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Buzz from the Hub | February 2015

Lovely young girl holding a Valentine heart for you.Welcome to the February 2015 edition of Buzz from the Hub, the newsletter of the Center for Parent Information and Resources—the CPIR. Happy Valentine’s Day to everyone—and happy President’s Day, too. This issue premieres several resources of import to the Parent Center network, most especially the 2014-15 Parent Center Data Collection Form and the latest training module on Part C of IDEA, Introduction to Procedural Safeguards.

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See other issues of the Buzz.   

Premiering the New Data Collection Form

The rumor is finally reality! The data collection form that Parent Centers use to report on their fabulous work has been revised. The form now includes definitions of key terms, so PTIs and CPRCs will have a common understanding of the data they need to record and report for the 2014-2015 program year (October 1, 2014 to September 30, 2015).

Because we’re already midway through the reporting period, this year will be a pilot year for the new form. This gives Parent Centers the opportunity to learn how the terms are defined, what to report where and about whom, and how to revise their data collection systems.

We’ve posted the new data collection form and definitions key on a Webinar page we created to house the form, the key to definitions, and the 40-minute webinar we pre-recorded to introduce the form and the definitions key to the network. Come and get ‘em!

Find the form and the definitions key at:
http://www.parentcenterhub.org/repository/webinar-datacollectionform/

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New Resources in the Hub

What’s new in the resource library? Here are several newbies.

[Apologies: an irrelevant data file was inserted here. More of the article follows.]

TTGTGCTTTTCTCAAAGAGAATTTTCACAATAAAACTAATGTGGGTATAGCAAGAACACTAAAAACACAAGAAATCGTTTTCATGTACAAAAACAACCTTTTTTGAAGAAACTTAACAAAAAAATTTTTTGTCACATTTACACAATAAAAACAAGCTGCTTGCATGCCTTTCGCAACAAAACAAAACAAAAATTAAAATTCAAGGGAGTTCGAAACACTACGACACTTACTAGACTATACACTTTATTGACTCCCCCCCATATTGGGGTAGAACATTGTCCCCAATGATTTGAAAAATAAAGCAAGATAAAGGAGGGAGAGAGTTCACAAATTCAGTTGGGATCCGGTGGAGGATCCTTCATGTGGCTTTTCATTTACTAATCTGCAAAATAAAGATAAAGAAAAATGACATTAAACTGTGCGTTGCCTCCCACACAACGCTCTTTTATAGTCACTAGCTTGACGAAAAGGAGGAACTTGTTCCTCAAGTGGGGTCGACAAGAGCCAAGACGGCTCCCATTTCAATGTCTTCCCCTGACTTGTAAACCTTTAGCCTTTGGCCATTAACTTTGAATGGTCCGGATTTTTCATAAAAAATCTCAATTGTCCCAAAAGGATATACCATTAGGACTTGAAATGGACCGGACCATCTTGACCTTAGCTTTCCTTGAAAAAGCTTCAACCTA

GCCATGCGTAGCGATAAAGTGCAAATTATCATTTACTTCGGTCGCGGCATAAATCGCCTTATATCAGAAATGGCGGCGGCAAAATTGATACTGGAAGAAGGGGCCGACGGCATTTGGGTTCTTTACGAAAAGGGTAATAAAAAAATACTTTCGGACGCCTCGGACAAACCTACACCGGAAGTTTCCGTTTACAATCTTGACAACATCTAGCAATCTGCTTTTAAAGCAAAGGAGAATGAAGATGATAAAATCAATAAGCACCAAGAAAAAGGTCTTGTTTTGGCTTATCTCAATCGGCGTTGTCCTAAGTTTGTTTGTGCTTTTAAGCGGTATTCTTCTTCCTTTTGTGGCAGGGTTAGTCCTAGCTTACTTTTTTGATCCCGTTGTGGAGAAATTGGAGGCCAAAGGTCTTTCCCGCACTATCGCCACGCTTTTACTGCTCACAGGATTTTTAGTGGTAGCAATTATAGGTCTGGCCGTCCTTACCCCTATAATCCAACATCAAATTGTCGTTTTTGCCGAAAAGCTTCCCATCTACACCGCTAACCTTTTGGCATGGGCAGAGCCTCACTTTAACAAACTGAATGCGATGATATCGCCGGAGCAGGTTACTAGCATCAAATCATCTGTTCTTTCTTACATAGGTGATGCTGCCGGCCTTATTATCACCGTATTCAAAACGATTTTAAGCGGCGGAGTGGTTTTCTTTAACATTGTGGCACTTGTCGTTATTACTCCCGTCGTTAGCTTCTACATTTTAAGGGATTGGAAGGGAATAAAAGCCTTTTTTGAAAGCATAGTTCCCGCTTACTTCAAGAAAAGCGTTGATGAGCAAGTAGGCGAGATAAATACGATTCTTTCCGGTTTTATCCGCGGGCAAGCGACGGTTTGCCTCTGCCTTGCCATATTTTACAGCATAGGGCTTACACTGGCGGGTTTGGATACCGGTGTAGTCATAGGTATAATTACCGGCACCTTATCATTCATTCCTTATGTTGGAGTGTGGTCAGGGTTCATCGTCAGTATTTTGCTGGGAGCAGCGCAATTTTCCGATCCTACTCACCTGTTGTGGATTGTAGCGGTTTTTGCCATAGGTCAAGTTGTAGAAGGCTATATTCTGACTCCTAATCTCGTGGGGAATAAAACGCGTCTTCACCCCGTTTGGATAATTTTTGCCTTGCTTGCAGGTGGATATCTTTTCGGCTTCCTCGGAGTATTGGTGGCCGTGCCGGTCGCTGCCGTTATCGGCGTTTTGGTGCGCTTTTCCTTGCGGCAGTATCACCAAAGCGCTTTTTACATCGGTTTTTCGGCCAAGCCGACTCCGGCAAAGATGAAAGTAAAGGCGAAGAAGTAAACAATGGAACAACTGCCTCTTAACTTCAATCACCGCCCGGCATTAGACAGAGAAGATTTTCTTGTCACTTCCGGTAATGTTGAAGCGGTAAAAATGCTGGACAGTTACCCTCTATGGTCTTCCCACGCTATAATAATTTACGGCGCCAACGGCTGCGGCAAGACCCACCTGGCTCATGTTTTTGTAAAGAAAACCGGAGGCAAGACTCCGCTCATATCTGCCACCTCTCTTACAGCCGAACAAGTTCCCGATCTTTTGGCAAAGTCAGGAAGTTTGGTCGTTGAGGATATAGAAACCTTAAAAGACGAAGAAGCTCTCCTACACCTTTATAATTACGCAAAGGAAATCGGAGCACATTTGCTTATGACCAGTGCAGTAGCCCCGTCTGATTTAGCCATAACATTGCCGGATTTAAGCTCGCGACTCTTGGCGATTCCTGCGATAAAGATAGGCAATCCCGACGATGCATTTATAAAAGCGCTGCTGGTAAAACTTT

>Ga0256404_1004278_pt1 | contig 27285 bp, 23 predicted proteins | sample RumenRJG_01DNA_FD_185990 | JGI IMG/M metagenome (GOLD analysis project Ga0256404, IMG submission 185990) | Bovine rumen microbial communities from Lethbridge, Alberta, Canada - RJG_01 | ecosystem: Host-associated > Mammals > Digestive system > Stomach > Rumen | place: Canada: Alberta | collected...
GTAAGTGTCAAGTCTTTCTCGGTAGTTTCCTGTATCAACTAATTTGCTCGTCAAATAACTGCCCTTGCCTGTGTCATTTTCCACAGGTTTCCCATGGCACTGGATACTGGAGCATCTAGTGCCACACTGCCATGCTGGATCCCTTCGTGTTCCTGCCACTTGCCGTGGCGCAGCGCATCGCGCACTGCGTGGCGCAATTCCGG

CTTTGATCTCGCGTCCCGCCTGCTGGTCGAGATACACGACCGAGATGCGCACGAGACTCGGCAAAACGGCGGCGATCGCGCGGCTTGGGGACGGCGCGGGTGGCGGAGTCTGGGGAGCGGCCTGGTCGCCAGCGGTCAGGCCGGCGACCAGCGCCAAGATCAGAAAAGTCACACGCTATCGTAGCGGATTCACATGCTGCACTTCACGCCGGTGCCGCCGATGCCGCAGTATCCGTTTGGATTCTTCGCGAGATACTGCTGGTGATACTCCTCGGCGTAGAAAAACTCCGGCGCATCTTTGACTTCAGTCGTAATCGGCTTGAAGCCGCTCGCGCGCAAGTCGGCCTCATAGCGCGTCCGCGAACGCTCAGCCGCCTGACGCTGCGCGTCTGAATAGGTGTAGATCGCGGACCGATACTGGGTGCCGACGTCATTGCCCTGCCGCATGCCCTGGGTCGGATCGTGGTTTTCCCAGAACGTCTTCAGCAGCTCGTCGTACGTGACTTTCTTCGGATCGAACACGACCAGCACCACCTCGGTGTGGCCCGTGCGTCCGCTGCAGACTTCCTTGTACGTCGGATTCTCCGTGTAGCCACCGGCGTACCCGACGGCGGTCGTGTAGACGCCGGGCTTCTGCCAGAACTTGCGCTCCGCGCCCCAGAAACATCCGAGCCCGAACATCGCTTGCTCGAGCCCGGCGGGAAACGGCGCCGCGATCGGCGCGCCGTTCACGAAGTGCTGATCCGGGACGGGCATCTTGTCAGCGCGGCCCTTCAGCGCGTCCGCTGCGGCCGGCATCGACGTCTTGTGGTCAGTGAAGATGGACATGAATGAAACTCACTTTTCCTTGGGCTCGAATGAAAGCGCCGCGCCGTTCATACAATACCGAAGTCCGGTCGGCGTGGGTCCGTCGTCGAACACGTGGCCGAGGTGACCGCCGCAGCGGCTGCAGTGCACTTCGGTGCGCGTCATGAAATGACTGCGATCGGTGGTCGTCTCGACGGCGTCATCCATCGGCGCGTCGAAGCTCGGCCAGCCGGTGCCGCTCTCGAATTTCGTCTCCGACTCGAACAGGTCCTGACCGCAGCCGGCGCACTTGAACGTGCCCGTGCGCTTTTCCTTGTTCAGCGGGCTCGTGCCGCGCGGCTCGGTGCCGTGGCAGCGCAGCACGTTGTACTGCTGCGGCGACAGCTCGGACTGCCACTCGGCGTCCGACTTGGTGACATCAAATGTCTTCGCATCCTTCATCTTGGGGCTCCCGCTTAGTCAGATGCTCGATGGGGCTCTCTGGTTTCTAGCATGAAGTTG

Overview of the Workforce Innovation and Opportunity Act.
WIOA is designed to help job seekers (including youth with disabilities) access employment, education, training, and support services to succeed in the labor market and to match employers with the skilled workers they need.

Bureau of Indian Education National Directory.
This resource gives Parent Centers a list of Bureau of Indian Education (BIE) funded schools in their state. The BIE is responsible for the 183 elementary and secondary schools located on 63 reservations in 23 states representing 238 different tribes. With this list, Parent Centers can identify which schools are publicly funded or funded by the BIE, in order to help Native American families access their due process rights through the appropriate agency (either the BIE or the state department of education, depending on how the school is funded).

New Part C training module: Introduction to Procedural Safeguards.
Hot off the press! You can use Module 10 of NICHCY’s training curriculum on Part C of IDEA to acquaint families and other stakeholders with the procedural safeguards in early intervention. The module comes with a slideshow, trainer’s guide, handouts, and an activity sheet for participants.

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Spotlight on … Resources to Support Involvement in Your State’s SSIP

Parent Centers are important stakeholders in the Systemic State Improvement Plan (SSIP) their state is writing. The resources listed below can help support Parent Center informed involvement in discussions of their state’s SSIP.

Distinguishing difference from disability: The common causes of racial/ethnic disproportionality in special education.
This Equity In Action is intended to provide educators and researchers with comprehensive information on identifying and reducing disproportionality in schools. The brief describes a data-driven process for identifying root causes as well as the driving forces (internal and external to district) of those root causes. From the Metropolitan Center for Research on Equity and the Transformation of Schools at New York University.

Impact of family involvement on the education of children ages 3 to 8.
This 2013 literature review includes 95 studies on the impact of parent engagement on young children’s literacy, math, and socio-emotional skills. The authors examine the effects of various aspects of parent engagement, including parent involvement at school and schools’ and teachers’ efforts to engage parents.

Family engagement tool.
The web-based Family Engagement Tool (FET) guides a school team (including parents) in assessing every aspect of its family engagement programs and practices and creating and monitoring an improvement plan based on indicators of effective practice. The needs assessment phase is completed in about 5 hours by the school team. FET’s two-year process helps the school determine needs, set priorities, develop a plan, monitor the plan, and strengthen the school community.